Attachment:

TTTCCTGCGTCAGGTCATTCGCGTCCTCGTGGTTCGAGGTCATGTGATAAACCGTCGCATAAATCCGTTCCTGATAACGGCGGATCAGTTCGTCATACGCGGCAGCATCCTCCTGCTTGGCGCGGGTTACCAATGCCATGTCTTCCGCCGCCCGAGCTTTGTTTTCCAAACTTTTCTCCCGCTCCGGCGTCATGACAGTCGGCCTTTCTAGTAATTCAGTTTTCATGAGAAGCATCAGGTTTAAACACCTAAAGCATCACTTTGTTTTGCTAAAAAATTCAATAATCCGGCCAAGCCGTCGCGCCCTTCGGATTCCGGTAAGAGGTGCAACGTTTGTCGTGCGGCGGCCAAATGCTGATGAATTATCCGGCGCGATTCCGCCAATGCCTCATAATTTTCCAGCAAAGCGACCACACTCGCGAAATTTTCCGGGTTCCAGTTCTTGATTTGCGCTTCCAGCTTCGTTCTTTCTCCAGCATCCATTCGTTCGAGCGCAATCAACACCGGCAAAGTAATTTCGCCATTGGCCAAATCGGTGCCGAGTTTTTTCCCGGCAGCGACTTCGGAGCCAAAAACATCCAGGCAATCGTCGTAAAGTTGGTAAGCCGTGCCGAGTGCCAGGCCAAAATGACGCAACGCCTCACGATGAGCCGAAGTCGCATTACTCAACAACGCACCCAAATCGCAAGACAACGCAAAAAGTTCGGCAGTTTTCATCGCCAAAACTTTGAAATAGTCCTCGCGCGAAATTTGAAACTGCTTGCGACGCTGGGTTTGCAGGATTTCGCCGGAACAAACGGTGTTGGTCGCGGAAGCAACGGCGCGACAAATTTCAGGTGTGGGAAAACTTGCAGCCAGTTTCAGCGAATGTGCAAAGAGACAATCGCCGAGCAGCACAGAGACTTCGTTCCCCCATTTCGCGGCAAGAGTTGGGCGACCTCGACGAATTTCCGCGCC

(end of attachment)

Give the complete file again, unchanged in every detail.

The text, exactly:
TTTCCTGCGTCAGGTCATTCGCGTCCTCGTGGTTCGAGGTCATGTGATAAACCGTCGCATAAATCCGTTCCTGATAACGGCGGATCAGTTCGTCATACGCGGCAGCATCCTCCTGCTTGGCGCGGGTTACCAATGCCATGTCTTCCGCCGCCCGAGCTTTGTTTTCCAAACTTTTCTCCCGCTCCGGCGTCATGACAGTCGGCCTTTCTAGTAATTCAGTTTTCATGAGAAGCATCAGGTTTAAACACCTAAAGCATCACTTTGTTTTGCTAAAAAATTCAATAATCCGGCCAAGCCGTCGCGCCCTTCGGATTCCGGTAAGAGGTGCAACGTTTGTCGTGCGGCGGCCAAATGCTGATGAATTATCCGGCGCGATTCCGCCAATGCCTCATAATTTTCCAGCAAAGCGACCACACTCGCGAAATTTTCCGGGTTCCAGTTCTTGATTTGCGCTTCCAGCTTCGTTCTTTCTCCAGCATCCATTCGTTCGAGCGCAATCAACACCGGCAAAGTAATTTCGCCATTGGCCAAATCGGTGCCGAGTTTTTTCCCGGCAGCGACTTCGGAGCCAAAAACATCCAGGCAATCGTCGTAAAGTTGGTAAGCCGTGCCGAGTGCCAGGCCAAAATGACGCAACGCCTCACGATGAGCCGAAGTCGCATTACTCAACAACGCACCCAAATCGCAAGACAACGCAAAAAGTTCGGCAGTTTTCATCGCCAAAACTTTGAAATAGTCCTCGCGCGAAATTTGAAACTGCTTGCGACGCTGGGTTTGCAGGATTTCGCCGGAACAAACGGTGTTGGTCGCGGAAGCAACGGCGCGACAAATTTCAGGTGTGGGAAAACTTGCAGCCAGTTTCAGCGAATGTGCAAAGAGACAATCGCCGAGCAGCACAGAGACTTCGTTCCCCCATTTCGCGGCAAGAGTTGGGCGACCTCGACGAATTTCCGCGCC